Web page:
Sunday, October 12, 2008

Genocide in the Americas

On Monday, our nation will commemorate Christopher Columbus for his discovery of the “new world” in 1492.

How disgusting is it that a majority of American people still believe that Columbus was a man to be honored, a hero to be glorified for “unearthing” a world that was already populated by an estimated 57.3 MILLION indigenous peoples? Keep in mind this number is not exact; it is impossible to ever know how many natives inhabited the Americas and the Caribbean. This number is put forth by William M. Denevan in The Native Population of the Americas in 1492.
After 1492, it has been argued there was a population decline on the order of about 95% before the trend was reversed and the population began to recover. The true history of Columbus is not being taught in our nation’s schools, where there is no mention of the explorer’s inhumane treatment of the Indian people or his business of slave trade.

In essence, this holiday does no more than admire a man who opened the door to European colonization, the exploitation of native peoples and the slave trade.

As some of us know: the Spanish monarch invested in his excursion but, on the condition that Columbus would repay this investment with profits by bringing back gold, spices, and other items from Asia. The stress to repay this debt back led Columbus to bounce back and forth between Caribbean islands stealing anything of value… as is documented in his diaries. Unable to contact the necessary figures in China and India, he decided to pay back his debt with human lives. This wasn’t a new avenue to him as he had previously transported slaves to Portugal. 1,200 Taino Indians were torn from their homes in Hispaniola and crammed into ships which were destined for Spain. Upon their arrival they were treated as mere animals and sold into slavery. Hundreds died while making the ocean voyage and their bodies were tossed into the Atlantic as if they were nothing but rubbish.

Those Indians that were not sent to Spain were forced to work on plantations and in dangerous mines. Columbus and his “cronies” often hunted Indians for sport; they beat, raped, tortured, killed and often fed the Indian bodies to their hunting dogs. Four years after the arrival of Columbus to Hispaniola, one-third of the population had either been enslaved or murdered. Many researchers believe that within 50 years the entire Taino population had been wiped out. The plantation owners then turned their sites on the American mainland and to African slaves.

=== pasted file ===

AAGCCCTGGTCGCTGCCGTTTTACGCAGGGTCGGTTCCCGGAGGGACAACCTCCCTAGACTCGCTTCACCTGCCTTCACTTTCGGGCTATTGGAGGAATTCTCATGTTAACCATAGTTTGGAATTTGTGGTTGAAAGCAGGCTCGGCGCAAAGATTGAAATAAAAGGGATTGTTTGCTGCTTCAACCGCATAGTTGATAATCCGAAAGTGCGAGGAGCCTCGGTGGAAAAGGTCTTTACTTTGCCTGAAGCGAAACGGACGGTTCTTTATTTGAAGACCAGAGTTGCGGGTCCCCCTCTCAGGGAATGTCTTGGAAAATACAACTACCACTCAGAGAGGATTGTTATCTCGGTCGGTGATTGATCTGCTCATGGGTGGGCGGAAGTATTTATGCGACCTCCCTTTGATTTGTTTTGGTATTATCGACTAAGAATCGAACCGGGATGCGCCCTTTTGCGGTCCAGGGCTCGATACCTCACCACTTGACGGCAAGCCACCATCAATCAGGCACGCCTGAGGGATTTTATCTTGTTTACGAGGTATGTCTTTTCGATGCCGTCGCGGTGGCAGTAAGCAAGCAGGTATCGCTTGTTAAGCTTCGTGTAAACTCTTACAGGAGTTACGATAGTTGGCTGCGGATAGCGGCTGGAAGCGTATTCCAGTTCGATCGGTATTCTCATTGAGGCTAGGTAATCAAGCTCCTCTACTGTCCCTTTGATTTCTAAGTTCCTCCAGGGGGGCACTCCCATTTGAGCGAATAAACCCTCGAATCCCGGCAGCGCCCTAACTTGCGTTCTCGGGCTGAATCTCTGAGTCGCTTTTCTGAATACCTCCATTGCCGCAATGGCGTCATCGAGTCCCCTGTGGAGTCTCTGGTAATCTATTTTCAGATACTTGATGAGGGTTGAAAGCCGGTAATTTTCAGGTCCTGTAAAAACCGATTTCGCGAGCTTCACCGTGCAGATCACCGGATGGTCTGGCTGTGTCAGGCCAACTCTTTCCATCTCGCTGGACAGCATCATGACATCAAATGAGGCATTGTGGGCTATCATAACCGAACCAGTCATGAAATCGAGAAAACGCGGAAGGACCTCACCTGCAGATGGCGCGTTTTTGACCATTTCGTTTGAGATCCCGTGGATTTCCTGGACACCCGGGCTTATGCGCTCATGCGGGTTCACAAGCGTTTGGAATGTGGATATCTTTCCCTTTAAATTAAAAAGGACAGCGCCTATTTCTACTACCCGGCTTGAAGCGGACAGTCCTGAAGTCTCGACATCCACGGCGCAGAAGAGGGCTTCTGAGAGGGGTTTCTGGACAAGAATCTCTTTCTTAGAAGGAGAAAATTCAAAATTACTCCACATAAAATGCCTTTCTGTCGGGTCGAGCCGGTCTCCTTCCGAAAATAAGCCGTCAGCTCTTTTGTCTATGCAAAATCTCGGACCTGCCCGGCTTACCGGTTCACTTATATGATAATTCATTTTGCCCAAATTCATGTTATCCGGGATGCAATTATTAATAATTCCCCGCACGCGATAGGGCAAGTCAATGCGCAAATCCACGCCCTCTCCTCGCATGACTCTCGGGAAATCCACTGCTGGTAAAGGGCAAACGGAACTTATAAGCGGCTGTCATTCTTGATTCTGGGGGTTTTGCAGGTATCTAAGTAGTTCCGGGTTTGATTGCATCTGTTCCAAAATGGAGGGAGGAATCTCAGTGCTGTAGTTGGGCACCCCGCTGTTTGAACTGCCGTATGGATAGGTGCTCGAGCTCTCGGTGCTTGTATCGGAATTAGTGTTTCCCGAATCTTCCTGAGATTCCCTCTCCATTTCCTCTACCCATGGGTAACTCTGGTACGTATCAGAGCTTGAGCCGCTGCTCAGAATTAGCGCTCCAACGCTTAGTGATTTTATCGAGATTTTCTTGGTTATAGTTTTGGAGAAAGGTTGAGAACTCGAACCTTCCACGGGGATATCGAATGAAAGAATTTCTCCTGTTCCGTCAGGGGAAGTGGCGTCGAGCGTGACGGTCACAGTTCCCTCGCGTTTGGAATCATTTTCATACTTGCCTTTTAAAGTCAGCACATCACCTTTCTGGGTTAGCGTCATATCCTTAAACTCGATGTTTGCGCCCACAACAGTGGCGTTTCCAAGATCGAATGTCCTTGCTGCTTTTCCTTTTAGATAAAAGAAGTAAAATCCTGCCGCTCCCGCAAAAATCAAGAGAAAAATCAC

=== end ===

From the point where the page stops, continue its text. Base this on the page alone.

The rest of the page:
Spain and Portugal began their colonization efforts in 1492 as well.

The Spanish conquistadors established two new systems of rule over the indigenous population of the Americas known as the repartimiento and encomienda systems. The encomiendo system entrusted large tracts of land to certain Spaniards, they could demand tribute and services from the resident natives, using military force if necessary. Eventually the Spanish themselves realized that the encomienda system, a form of slavery, gave too much power to too few, so it was replaced with the repartimiento system, which divided the land into smaller plots known as haciendas. These haciendas now owned by the elite, required the resident natives to work for the land owners.

The English approached the New World very differently. They wanted the land for themselves, rather than to exploit Indian labor and native resources. As the colonies grew, they considered the Indians to be an obstacle, to be pushed out or killed to make way for more colonists. This pattern of genocide continued after the American Revolution.

I urge you to join the growing alliance of people that feel Columbus Day celebrates colonialism, oppression and genocide and unite to transform it. Re-examine the past and rectify the historical records.
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1 comment:

~vince said...

This is definitely YOUR pet peeve issue. Nice job! Very well researched and written